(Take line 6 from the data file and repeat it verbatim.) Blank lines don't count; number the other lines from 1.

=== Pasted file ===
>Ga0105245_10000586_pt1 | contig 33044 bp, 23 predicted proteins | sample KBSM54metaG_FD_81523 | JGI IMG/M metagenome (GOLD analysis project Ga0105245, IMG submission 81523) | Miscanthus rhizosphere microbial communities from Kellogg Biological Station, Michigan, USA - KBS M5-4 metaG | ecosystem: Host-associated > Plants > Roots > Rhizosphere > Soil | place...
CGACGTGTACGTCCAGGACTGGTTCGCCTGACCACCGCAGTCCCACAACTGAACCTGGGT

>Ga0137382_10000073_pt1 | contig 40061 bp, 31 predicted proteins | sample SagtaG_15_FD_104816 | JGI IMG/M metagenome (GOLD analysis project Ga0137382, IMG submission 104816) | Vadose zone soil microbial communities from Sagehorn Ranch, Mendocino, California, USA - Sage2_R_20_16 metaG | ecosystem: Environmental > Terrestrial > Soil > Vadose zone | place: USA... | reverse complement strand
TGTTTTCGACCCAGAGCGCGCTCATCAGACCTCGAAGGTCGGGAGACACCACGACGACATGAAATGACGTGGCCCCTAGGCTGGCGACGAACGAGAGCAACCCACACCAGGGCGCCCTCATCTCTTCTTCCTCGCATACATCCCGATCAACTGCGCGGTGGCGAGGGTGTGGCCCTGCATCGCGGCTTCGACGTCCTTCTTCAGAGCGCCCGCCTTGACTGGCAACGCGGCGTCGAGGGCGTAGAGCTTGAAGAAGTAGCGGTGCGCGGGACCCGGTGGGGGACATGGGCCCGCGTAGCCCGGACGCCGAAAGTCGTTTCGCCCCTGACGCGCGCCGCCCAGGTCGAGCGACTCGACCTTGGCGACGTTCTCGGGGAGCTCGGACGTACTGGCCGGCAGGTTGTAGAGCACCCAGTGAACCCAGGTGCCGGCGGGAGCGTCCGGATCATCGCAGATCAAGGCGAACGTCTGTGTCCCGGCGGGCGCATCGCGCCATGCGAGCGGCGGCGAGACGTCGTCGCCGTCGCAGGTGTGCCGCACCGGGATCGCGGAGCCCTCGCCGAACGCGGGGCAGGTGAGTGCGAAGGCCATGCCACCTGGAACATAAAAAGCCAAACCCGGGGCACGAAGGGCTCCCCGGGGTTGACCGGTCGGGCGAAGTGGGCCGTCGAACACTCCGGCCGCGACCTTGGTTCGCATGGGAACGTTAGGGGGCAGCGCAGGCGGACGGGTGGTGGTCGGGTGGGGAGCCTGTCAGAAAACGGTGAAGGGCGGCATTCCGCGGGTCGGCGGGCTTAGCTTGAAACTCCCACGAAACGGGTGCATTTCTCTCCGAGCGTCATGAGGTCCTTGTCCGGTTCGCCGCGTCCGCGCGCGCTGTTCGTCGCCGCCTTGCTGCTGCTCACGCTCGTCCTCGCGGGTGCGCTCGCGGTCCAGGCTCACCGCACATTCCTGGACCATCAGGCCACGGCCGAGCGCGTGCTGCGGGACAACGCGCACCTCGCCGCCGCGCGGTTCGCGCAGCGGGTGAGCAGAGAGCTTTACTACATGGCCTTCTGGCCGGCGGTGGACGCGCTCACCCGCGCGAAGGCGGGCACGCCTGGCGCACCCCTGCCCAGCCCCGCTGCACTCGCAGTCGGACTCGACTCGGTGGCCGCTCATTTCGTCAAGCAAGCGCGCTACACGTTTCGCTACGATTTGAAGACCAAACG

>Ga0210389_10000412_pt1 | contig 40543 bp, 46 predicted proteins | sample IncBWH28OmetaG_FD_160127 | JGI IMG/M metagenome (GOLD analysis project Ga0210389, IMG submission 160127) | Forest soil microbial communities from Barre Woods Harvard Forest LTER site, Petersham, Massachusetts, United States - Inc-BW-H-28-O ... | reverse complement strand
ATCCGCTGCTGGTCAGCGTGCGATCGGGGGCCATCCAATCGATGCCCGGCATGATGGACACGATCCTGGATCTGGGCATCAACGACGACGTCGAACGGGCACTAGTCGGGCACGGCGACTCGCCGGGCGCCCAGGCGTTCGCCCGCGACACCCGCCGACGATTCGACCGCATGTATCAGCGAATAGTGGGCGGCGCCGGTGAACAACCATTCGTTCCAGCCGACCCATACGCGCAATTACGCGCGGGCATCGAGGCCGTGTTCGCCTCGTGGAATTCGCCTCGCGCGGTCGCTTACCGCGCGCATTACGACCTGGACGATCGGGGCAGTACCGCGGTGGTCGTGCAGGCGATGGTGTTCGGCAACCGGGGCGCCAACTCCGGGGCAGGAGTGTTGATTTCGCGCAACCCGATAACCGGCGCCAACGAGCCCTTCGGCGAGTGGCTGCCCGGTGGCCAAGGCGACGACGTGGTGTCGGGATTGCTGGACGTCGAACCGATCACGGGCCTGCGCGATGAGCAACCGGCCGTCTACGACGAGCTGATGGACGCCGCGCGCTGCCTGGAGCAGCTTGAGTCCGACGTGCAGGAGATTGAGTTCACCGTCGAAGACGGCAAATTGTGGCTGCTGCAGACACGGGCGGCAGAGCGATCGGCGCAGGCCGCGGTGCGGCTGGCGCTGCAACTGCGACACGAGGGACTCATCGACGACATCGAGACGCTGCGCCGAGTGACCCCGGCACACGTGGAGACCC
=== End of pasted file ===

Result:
ATCCGCTGCTGGTCAGCGTGCGATCGGGGGCCATCCAATCGATGCCCGGCATGATGGACACGATCCTGGATCTGGGCATCAACGACGACGTCGAACGGGCACTAGTCGGGCACGGCGACTCGCCGGGCGCCCAGGCGTTCGCCCGCGACACCCGCCGACGATTCGACCGCATGTATCAGCGAATAGTGGGCGGCGCCGGTGAACAACCATTCGTTCCAGCCGACCCATACGCGCAATTACGCGCGGGCATCGAGGCCGTGTTCGCCTCGTGGAATTCGCCTCGCGCGGTCGCTTACCGCGCGCATTACGACCTGGACGATCGGGGCAGTACCGCGGTGGTCGTGCAGGCGATGGTGTTCGGCAACCGGGGCGCCAACTCCGGGGCAGGAGTGTTGATTTCGCGCAACCCGATAACCGGCGCCAACGAGCCCTTCGGCGAGTGGCTGCCCGGTGGCCAAGGCGACGACGTGGTGTCGGGATTGCTGGACGTCGAACCGATCACGGGCCTGCGCGATGAGCAACCGGCCGTCTACGACGAGCTGATGGACGCCGCGCGCTGCCTGGAGCAGCTTGAGTCCGACGTGCAGGAGATTGAGTTCACCGTCGAAGACGGCAAATTGTGGCTGCTGCAGACACGGGCGGCAGAGCGATCGGCGCAGGCCGCGGTGCGGCTGGCGCTGCAACTGCGACACGAGGGACTCATCGACGACATCGAGACGCTGCGCCGAGTGACCCCGGCACACGTGGAGACCC